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Street Kings   B

Fox Searchlight Pictures / Regency Enterprises

Year Released: 2008
MPAA Rating: R
Director: David Ayer
Writer: James Ellroy, Kurt Wimmer, Jamie Moss
Cast: Keanu Reeves, Forest Whitaker, Hugh Laurie, Chris Evans, Cedric the Entertainer, Jay Mohr, Terry Crews, Naomie Harris, Common, The Game.

Review by Rob Vaux

While no one will mistake Street Kings for the most original motion picture ever made, it demonstrates the value of commitment to a project. Yes, we've all seen the notion of corrupt cops who run their operations like just another gang before. Indeed, one of the best purveyors of such mayhem is Street Kings co-screenwriter James Ellroy, whose novels delved deep into the concept long before Steven Bochco and his ilk gussied it up for mass consumption. The man knows evil-with-a-badge like few others, which tempers his psychotic excess into hypnotic studies of well-intentioned men struggling against systematic monstrosity. Director David Ayers thrives here because he respects that and devotes himself to delivering it straight without letting the proceedings devolve into a smirk.

Street Kings also benefits from the surprisingly effective presence of Keanu Reeves, going against type as one of Ellroy's patented bulls in a china shop. His Detective Tom Ludlow has a very simple approach to police work: ensure you're the last man standing, then make up any story you want. He approaches his job in quick and lethal terms, which helps him think like a criminal and bring them down all the more effectively. To his boss Captain Wander (Forest Whitaker), he's "the tip of the spear" holding the animals at bay. As long as he stops bad people, Wander and his team (including John Corbett, Jay Mohr, and Amaury Nolasco) will be there to cover his back.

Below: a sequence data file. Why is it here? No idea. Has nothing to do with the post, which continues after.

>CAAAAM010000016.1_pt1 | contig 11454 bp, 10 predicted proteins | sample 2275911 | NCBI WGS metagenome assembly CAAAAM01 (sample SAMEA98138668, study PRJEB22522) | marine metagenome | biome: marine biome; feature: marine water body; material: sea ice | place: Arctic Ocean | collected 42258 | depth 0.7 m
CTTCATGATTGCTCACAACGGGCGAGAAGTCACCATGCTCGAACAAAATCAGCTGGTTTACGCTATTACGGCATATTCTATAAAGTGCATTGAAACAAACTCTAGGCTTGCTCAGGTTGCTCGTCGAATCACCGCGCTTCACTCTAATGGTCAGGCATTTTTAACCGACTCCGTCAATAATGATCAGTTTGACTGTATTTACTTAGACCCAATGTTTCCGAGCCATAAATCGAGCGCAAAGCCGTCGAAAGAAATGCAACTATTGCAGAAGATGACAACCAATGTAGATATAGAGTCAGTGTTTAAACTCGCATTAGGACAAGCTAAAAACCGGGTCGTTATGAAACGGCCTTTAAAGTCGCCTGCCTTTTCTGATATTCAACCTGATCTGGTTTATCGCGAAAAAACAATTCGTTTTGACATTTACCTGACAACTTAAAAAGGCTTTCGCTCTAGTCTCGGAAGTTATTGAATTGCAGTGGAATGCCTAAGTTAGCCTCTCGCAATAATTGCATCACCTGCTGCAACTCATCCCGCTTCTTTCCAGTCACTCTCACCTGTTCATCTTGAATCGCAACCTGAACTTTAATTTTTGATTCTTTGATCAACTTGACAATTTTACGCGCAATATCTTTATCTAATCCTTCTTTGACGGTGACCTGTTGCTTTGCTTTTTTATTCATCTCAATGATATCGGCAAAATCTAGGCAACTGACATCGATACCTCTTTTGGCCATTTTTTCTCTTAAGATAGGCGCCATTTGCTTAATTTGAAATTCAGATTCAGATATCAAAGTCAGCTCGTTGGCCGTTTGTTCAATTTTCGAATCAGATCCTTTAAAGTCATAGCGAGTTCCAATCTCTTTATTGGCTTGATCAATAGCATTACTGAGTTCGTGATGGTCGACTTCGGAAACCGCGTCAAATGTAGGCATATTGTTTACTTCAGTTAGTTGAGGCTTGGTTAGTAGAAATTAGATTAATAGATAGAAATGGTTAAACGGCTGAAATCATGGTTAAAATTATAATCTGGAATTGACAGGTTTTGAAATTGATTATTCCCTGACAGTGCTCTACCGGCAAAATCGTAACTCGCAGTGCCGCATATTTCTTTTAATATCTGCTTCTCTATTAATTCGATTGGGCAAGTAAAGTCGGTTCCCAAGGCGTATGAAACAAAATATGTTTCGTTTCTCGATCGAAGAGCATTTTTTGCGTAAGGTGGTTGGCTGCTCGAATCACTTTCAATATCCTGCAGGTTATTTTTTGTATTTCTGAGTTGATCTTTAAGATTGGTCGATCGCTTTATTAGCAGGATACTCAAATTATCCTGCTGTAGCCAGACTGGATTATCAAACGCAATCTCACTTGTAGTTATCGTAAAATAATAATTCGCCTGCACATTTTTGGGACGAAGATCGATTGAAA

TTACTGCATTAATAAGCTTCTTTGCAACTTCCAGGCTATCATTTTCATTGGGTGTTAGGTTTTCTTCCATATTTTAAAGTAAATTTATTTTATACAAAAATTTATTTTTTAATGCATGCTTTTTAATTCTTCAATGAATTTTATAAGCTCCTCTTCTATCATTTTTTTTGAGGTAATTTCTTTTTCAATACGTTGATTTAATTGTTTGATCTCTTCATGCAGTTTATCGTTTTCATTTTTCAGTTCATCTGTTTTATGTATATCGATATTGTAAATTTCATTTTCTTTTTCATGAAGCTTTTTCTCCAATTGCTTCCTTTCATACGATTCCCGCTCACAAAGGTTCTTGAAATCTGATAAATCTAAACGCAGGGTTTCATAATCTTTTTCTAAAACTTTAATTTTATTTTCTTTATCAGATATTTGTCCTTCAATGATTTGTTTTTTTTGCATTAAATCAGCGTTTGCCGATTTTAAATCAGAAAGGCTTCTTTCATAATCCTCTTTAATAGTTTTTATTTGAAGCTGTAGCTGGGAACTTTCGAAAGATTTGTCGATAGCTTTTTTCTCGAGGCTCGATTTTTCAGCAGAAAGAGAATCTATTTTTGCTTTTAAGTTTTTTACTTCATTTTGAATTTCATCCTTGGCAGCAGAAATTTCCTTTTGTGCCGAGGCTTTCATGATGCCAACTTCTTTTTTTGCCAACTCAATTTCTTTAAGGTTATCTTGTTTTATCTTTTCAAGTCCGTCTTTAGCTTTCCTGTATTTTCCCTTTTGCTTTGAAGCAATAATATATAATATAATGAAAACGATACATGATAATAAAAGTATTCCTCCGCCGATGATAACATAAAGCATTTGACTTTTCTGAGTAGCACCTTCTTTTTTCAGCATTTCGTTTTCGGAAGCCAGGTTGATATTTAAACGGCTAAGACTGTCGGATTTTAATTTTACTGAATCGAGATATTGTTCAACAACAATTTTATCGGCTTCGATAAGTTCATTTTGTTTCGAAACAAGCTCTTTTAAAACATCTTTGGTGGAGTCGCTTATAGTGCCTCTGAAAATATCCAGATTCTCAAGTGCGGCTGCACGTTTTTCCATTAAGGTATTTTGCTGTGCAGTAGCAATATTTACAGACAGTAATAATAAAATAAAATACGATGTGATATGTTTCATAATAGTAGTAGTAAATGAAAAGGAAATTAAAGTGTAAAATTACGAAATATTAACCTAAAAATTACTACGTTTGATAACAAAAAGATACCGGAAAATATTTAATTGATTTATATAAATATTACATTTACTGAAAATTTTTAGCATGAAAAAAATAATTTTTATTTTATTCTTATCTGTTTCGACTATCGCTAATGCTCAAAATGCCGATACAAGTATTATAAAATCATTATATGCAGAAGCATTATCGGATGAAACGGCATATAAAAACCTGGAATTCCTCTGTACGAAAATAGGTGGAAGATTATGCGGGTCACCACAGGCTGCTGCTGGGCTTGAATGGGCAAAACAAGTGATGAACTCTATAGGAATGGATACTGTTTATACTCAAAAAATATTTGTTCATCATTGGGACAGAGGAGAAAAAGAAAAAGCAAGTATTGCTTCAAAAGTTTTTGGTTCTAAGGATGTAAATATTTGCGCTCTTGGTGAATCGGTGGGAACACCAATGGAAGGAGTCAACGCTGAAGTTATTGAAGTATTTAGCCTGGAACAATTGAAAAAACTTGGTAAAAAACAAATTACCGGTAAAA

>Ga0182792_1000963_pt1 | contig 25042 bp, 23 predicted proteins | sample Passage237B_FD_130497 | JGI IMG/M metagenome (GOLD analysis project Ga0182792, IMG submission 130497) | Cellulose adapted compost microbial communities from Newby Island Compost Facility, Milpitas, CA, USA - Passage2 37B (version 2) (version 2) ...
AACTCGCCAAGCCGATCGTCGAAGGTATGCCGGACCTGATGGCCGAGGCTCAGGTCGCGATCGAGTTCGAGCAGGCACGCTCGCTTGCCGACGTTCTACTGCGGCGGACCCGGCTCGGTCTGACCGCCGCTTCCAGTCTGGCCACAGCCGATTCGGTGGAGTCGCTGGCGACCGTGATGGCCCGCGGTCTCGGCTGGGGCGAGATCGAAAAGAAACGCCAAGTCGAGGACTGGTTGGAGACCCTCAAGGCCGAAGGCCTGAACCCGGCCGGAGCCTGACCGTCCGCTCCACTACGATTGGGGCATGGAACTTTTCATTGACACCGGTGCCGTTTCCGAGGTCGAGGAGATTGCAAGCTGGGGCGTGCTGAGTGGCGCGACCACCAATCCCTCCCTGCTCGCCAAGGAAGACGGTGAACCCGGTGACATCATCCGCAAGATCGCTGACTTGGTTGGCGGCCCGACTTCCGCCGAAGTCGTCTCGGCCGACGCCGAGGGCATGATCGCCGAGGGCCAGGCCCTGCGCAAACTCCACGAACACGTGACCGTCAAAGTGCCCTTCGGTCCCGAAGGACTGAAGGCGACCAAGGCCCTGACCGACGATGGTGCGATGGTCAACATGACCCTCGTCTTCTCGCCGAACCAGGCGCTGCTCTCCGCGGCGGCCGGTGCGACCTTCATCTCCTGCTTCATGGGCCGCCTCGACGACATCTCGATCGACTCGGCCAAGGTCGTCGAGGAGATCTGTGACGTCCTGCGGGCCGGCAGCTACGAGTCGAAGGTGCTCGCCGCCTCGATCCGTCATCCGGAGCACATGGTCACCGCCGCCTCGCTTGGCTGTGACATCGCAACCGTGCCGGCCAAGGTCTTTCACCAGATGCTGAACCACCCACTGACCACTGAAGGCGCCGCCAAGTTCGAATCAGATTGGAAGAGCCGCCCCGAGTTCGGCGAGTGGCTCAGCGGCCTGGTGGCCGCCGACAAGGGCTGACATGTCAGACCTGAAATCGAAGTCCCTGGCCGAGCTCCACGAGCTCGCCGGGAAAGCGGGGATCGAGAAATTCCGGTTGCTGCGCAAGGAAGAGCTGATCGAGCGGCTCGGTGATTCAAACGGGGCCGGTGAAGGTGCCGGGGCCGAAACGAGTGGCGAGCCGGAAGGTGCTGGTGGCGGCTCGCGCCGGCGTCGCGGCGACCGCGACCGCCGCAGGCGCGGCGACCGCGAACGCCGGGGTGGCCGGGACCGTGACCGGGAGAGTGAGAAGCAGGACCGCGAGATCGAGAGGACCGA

But one former member of that band of brothers has been causing trouble of late: Ludlow's former partner Terrence Washington (Terry Crews), a certified snitch and possible drug dealer who stands poised to bring his ex-friend's career down in flames. Then one day Ludlow follows the man in hopes of (ahem) vigorously confronting him, only to see a couple of liquor store robbers do the job properly and vanish into the L.A. smog. With the rat now full of lead, his troubles seem over... until the stirrings of conscience compel him to go after the culprits, and what seemed like a helpful (if gory) coincidence soon points to something much bigger than a dirty cop in the wrong place at the wrong time.

If you know Ellroy, you may have some idea of where it's all headed. But Ayers makes the trip worthwhile largely through his excellent eye for asphalt level L.A. and his careful attention to Ludlow's moral dilemma. Good cops exist in this world (part of the audience's interest stems from figuring out who they are), but they are few and far between, and even their efforts serve the whims of powerful and amoral men. Ludlow's search -- aided by a detective outside of his coterie (Chris Evans) -- is intended to redeem his soul, but Street Kings toys with the question of whether that's possible in an environment so thoroughly compromised. It rarely travels across untouched ground, but it still carries weight with it, and Reeves' performance (truly minimalist rather than just undercooked) retains the anger that drives his character forward through good and wicked deeds alike. Whitaker makes a fine counterpoint to Reeves' quiet seething: nobody else can go cuckoo for Cocoa Puffs so deliriously as he, and while Street Kings walks a very fine line between intensity and camp with him, it ultimately falls on the right side of the equation (fitting the film further within Ellroy's auteurial ethos).

Ayers keeps the pacing taut as well, with fiercely kinetic shoot-outs and an arresting look from DP Gabriel Beristain which conveys the city's appropriately hellish landscape. More importantly, he's able to streamline Ellroy's typically Byzantine plot without either losing his viewers or skimping on the pitch-black texture that the writer crafts so well. The brutality of the violence punctuates Street Kings without becoming gratuitous, reflecting the harsh world Ludlow lives in but neither exploiting the bloodshed nor sanctimoniously wringing its hands about how awful it all is. While hardly neo-realist, it aspires to an admirable level of grit, within which it finds more than enough modest truths to keep us engaged. The bumps appear mainly in the standard nature of the scenario and in a few strained attempts at humor which don't serve the remainder of the film especially well. Hugh Laurie does what he can with an odd supporting role that doesn't quite fit him, and occasional moments of undue plot convenience confound an otherwise grounded attention to detail. Street Kings overcomes those shortcomings much like its hero does: by keeping an eye on what it's doing and never losing sight of its goals.

Review published 04.16.2008.

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